Automotive News Canada - November 2017 - 10
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Canada as a sales Uber's trade-off: Tough for
taxis, potential for dealers
of a country
IN A PAGE 4 STORY THAT REFERENCES JIM
Hackett's vision for Ford (he replaced Mark
Fields as company CEO) and the potential fallout for Canadian auto plants, there's something missing. Or someone, rather.
There are 850 words in Robert Bostelaar's
finely crafted story, but "Canadian CEO Mark
Buzzell" are not among them. In this kind
of situation he's a bit of
a ghost. So are others.
Maria Stenstroem is
a VW Canada CEO who
has managed to get
through most of last 18
months since Automotive
News Canada began publishing without discussing product
mix, plans, or, most relevantly,
Why is Jim Hackett the centre
the VW diesel-emissions scanof a story in a Canadian
dal in Canada.
publication? Because Ford
It's during times of drastic
is a U.S. company and he
change, and perhaps even
calls the shots. ( P H O T O : F O R D )
moderate to severe crisis,
where this ghosting effect is most obvious: There appear to be few
Canadian executives who are in truly definitive leadership roles.
Look at the top Ford job in Canada. The CEO post could be
referred to as a regional position. Buzzell
actually reports to North American chief
Raj Nair and not to Hackett. Meanwhile,
Stenstroem is being shuttled out of
Canada because, as we found out from
VW's communications department and not
Stenstroem herself, she's nearing the end
of her five-year work visa. Stenstroem was
a temporary transplant from Germany.
Buzzell is a U.S. transplant. So was his
predecessor Dianne Craig, who now has a
bigger sales job back in the United States.
I certainly don't mean this as a put-down to either Buzzell or
Stenstroem. Not at all. It just seems to be the way that their
respective businesses are structured when the headquarters are in
So, when big things happen - good or bad - ghosting means
that we often have to turn to U.S. executives for answers, which is
unfortunate on several levels, most importantly because, real or
perceived, Canada is still largely treated as a sales region rather
than a country. There's a false sense of autonomy and in some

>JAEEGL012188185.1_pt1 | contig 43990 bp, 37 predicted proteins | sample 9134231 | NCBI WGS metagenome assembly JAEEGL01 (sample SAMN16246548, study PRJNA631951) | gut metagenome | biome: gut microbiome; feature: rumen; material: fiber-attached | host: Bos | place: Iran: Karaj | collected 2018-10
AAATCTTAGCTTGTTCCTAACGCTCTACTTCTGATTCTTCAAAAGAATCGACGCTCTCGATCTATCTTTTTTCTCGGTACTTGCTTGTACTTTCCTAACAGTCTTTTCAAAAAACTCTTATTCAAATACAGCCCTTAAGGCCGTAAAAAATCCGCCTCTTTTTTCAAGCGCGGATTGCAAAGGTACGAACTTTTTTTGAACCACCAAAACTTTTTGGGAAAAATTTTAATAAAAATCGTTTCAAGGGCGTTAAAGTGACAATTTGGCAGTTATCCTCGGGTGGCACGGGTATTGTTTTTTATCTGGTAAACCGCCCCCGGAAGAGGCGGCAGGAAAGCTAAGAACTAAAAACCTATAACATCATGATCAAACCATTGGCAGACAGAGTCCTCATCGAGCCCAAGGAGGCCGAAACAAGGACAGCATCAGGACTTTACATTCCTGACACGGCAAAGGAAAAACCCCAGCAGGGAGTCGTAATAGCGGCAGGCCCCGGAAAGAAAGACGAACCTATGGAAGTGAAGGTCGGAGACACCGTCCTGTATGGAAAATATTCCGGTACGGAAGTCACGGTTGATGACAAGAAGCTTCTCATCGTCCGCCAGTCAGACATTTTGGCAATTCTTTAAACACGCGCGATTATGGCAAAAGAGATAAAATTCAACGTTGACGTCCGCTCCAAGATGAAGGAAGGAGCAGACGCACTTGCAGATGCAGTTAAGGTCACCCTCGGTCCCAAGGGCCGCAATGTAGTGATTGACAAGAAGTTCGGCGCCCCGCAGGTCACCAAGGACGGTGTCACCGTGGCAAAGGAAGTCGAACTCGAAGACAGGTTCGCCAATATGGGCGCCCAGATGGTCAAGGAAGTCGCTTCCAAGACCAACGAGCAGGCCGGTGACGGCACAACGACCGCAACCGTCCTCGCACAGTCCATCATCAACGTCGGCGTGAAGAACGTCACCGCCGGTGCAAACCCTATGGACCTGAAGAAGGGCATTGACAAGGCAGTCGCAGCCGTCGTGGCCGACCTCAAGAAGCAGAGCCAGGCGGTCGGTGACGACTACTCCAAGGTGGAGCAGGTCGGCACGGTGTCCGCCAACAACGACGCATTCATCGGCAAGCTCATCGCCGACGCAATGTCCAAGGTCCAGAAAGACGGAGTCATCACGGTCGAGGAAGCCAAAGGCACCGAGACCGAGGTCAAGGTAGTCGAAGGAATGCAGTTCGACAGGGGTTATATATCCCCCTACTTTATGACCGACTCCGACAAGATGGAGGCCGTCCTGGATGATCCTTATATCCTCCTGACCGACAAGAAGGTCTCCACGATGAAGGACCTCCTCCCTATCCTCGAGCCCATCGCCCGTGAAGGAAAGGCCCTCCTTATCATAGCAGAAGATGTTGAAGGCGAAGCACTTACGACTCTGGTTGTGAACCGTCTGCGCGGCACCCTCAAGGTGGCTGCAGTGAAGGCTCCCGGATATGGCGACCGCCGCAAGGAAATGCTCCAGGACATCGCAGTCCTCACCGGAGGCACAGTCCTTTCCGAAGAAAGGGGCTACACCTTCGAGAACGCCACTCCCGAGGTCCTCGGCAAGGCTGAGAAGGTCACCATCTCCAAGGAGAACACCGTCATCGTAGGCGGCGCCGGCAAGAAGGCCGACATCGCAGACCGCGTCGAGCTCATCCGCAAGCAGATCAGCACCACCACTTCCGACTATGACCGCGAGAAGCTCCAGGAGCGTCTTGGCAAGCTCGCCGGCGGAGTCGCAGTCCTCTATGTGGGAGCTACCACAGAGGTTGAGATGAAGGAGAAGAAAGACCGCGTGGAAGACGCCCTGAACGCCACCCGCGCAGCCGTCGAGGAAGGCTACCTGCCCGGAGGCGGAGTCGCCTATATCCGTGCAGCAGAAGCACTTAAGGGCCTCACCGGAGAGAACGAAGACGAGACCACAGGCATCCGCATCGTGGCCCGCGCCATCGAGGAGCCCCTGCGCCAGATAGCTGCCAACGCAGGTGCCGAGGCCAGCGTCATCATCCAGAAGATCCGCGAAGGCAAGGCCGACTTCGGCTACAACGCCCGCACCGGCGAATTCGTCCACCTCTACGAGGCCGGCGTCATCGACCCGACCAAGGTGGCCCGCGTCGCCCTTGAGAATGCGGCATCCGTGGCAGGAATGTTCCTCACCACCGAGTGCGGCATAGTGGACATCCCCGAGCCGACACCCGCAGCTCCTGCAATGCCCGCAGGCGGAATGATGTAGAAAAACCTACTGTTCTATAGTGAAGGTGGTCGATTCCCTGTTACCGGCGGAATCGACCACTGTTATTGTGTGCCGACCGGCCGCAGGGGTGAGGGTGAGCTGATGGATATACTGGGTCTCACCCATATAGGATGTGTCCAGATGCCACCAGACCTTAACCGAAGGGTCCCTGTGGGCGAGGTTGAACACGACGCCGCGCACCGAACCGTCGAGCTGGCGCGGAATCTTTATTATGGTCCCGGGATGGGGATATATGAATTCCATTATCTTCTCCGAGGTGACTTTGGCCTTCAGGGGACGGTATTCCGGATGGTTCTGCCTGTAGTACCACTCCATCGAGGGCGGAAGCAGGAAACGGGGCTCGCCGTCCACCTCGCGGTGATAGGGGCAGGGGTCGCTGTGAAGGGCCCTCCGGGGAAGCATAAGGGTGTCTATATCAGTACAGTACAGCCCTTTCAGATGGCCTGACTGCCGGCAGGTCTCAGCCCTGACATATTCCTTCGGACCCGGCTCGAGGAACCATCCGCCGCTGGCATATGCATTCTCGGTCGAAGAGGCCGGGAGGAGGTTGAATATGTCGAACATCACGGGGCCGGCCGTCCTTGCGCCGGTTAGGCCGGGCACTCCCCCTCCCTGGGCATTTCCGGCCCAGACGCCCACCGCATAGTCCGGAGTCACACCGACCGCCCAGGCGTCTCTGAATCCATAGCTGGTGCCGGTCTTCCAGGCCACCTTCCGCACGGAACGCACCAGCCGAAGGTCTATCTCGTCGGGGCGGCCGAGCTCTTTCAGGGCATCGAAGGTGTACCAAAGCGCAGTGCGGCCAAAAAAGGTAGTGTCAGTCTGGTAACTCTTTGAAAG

cases national pride. As Canadians in business, we want to believe
we have a say. That we have some control. That we create.
It's not like this across the board, though. GM Canada's Steve
Carlisle, Hyundai's Don Romano and Nissan's Joni Paiva are three
examples of leaders who are most definitely not ghosts. They're
big personalities who instill in us that Canada is actually, well, a
real thing. We need more of that. - ANC
If Canada can't
it can have
within its borders
PUBLISHED WEEKLY BY CRAIN COMMUNICATIONS, INC.
KEITH E. CRAIN, EDITOR-IN-CHIEF
K.C. CRAIN, GROUP PUBLISHER
JASON STEIN, PUBLISHER
DAVE VERSICAL, DIRECTOR OF EDITORIAL OPERATIONS, AUTOMOTIVE NEWS GROUP
PUBLISHED MONTHLY BY CRAIN COMMUNICATIONS, INC.
JEFF MELNYCHUK, EDITOR-IN-CHIEF, 506.854.5024, JMelnychuk@autonews.com
DAVE GUILFORD, MANAGING EDITOR, 313.446.0321, Dguilford@crain.com
Karen Rentschler, 313.446.6031
I'M A LATE CONVERT WHEN IT
comes to Uber.
I downloaded - and deleted - the app twice before giving it a permanent home on
my mobile phone.
For some reason, I always
harboured a soft spot for cabbies. Maybe because I had
used cabs to safely get to and
from bars and parties in college, representing some of the
best times of my life.
But while in Houston this
past May, my friend pursuaded
me to try the Uber app -
again. I'm finally sold.
It's usually quicker and more
convenient than calling a
switchboard, and there's some
sense of security that comes
with being able to know exactly
where your ride is and when it's
going to arrive. No guessing.
Just watch the little icon drive
toward your location/dot on the
screen with a readout of the
number of minutes it will take.
No more wondering if a cab will
actually arrive - or if you
somehow missed it - or
whether said cab is mechanically worthy to get you where you
need to go in one piece. Uber
indicates what kind of car will
pick you up and who the driver
will be and his or her rating.
Uber rides are generally spotless
and if the driver takes the wrong
way - or the long way - you
aren't charged extra.